Ah, January! The start of each New Year offers those of us who report on the state of the industry the opportunity to peer into the haze of the future and try to catch a glimpse of things to come.
I don’t promise to possess any extraordinary insights into the future, but I’ve collected some tidbits that may indicate things to come. (Official disclaimer: Actual mileage may vary. Do not operate heavy machinery while reading this column. Check with your physician before starting any new projects. Probably void in Tennessee.)
Don’t Gimme a Cookie
Last week, California Rep. Mary Bono introduced a bill in Congress, known as the “SPY-ACT.” It targets, among other things, the act of placing cookies on consumers’ computers without their permission. A similar bill was introduced last year and passed the House in a 399 to 1 vote. The Senate never had the opportunity to vote on it.
See You Next Time
I’ve long been a fan of interactive ad units that allow consumers to drive the experience forward. A couple months ago, Eyeblaster unwrapped a new behavioral ad technology that takes full advantage of meeting the consumer’s needs and desires. Using Flash shared objects, the ad measures and stores a consumer’s interactions with the ads. When the consumer next sees the ad, it dynamically presents her with content that best meets her observed interests.
An automotive manufacture runs a banner ad that profiles coupe, SUV, and pickup truck models. The ad measures the consumer’s interest in the pickup on the first viewing. The next time the ad appears in rotation, the consumer only sees the pickup-focused content.
According to Corey Kronengold, Eyeblaster’s corporate communications manager, advergaming is another strong application the company is seeing. If an ad game offers several play levels, for example, consumers could begin playing from where they left off, rather than start from scratch.
A vendor could also use the technology to continue a conversation with consumers. If an online ad offers a discount coupon, on subsequent viewings it could follow up with reinforcing questions about redeeming that coupon.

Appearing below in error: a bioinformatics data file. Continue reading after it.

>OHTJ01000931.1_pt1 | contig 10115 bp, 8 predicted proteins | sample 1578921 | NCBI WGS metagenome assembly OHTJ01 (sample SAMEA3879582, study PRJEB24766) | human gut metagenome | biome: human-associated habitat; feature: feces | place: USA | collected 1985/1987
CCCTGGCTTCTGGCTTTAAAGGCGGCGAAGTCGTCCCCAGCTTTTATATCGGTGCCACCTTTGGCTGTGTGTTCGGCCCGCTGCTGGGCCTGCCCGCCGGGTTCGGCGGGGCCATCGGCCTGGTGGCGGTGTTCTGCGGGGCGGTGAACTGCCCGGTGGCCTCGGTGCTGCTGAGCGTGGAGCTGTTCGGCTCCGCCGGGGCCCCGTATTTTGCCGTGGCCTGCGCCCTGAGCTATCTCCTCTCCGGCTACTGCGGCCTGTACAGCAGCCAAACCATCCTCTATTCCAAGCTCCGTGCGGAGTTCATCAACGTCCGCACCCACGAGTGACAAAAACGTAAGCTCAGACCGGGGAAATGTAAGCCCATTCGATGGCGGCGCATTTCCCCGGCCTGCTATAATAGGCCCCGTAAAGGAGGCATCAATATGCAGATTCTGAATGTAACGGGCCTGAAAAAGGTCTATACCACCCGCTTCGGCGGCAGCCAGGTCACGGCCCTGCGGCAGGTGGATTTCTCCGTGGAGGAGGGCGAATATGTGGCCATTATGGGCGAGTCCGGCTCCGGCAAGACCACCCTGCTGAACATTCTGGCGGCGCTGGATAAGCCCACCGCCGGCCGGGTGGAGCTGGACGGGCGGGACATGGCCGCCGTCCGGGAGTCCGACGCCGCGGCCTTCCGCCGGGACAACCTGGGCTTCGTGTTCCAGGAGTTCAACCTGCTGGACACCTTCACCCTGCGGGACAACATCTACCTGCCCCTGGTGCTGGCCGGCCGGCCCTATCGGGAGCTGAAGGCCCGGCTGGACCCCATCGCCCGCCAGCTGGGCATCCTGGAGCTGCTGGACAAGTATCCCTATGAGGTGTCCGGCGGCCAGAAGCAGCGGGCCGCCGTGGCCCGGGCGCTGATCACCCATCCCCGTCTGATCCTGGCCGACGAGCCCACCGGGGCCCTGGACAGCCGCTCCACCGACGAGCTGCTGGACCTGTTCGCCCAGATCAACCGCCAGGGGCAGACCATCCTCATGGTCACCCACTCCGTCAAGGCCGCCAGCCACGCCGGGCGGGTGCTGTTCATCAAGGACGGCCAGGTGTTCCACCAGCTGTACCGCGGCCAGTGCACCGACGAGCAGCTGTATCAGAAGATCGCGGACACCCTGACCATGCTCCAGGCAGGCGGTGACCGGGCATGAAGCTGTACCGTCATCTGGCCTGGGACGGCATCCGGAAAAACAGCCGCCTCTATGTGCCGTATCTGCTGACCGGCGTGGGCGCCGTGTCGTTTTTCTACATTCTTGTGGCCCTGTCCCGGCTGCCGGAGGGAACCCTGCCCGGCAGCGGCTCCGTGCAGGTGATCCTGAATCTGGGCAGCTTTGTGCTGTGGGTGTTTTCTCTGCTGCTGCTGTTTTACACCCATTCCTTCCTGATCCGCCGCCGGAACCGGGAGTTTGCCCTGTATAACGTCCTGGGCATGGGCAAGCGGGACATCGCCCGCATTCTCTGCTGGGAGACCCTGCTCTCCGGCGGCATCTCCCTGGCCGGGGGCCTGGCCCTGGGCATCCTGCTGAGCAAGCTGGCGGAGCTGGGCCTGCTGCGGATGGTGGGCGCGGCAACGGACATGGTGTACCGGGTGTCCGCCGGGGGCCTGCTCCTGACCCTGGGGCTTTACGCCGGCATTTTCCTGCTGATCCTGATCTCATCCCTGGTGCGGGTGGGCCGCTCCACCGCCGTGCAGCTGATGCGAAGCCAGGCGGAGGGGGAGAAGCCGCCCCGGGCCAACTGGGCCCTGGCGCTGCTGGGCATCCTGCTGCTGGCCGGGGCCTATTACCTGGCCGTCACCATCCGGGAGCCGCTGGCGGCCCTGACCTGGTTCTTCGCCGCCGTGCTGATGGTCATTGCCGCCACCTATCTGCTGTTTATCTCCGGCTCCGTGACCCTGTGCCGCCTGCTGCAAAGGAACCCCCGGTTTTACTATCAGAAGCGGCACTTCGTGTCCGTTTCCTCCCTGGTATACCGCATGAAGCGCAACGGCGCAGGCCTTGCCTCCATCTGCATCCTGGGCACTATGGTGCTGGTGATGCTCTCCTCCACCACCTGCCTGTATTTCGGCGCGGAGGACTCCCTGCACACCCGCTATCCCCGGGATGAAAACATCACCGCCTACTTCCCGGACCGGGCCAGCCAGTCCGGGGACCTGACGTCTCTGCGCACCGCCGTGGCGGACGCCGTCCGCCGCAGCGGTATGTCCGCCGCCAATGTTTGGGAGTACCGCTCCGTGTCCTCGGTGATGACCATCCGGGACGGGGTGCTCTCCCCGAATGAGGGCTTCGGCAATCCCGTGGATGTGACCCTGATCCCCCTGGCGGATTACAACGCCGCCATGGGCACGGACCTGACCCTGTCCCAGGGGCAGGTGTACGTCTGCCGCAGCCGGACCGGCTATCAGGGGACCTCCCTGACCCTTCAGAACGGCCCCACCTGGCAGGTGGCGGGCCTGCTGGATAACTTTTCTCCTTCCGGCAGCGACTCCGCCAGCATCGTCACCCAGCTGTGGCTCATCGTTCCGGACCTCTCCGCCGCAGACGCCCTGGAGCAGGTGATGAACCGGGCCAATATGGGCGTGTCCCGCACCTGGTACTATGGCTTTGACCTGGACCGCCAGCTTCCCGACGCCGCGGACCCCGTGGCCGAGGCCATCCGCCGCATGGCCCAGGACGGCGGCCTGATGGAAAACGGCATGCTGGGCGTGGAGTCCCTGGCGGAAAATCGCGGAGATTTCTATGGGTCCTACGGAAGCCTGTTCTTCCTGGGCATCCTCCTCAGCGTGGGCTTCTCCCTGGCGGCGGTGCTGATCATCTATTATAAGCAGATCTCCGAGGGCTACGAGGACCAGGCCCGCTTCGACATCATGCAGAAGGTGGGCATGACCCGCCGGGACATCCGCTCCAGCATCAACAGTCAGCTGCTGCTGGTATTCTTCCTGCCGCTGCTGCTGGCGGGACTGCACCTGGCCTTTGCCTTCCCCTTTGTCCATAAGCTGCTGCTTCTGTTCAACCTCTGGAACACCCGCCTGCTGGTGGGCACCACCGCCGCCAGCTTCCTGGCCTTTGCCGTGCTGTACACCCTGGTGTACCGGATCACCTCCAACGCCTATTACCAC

Ads could revisit an offer by providing progressively greater benefits. For example, a 10 percent discount coupon is offered during the first session, but the consumer doesn’t take advantage of it. Next time the ad appears, the pot can be sweetened with a 15 or 20 percent discount.
This type of ad’s value to both consumers and vendors is apparent. I predict we’ll see more offers that fit this and similar models.
Don’t Touch That Dial
If you’ve followed this season of “24” on Fox, you’re aware a terrorist cell kidnapped the secretary of defense and plans to try him for war crimes live on the Internet. The law enforcement characters have no control over the Internet. Taking down the Web so the broadcast can’t happen would also remove their defense systems and millions of online businesses.
Though a work of fiction, the Internet as a nonregulated broadcast channel is growing in capability and use. Bravo simulcasted “Queer Eye for the Straight Girl” on TV and on the Web last Wednesday night. AOL will host the episode, making it persistently available for a week.
This is only the first step. In the future, the Internet will represent a million-channel TV. Anyone with video content has a potential audience. Broadcasts will range from heavily sponsored to free. VOD (define) will be standard. Every topic will find an audience and ways to make money.
What does this mean for TV as we know it? I predict the FCC will make a play to control Internet broadcasts but will never be able to control the authority without a central base. Pirate TV may be the next big thing.
What’s happening in your future? I’d love to hear from you.
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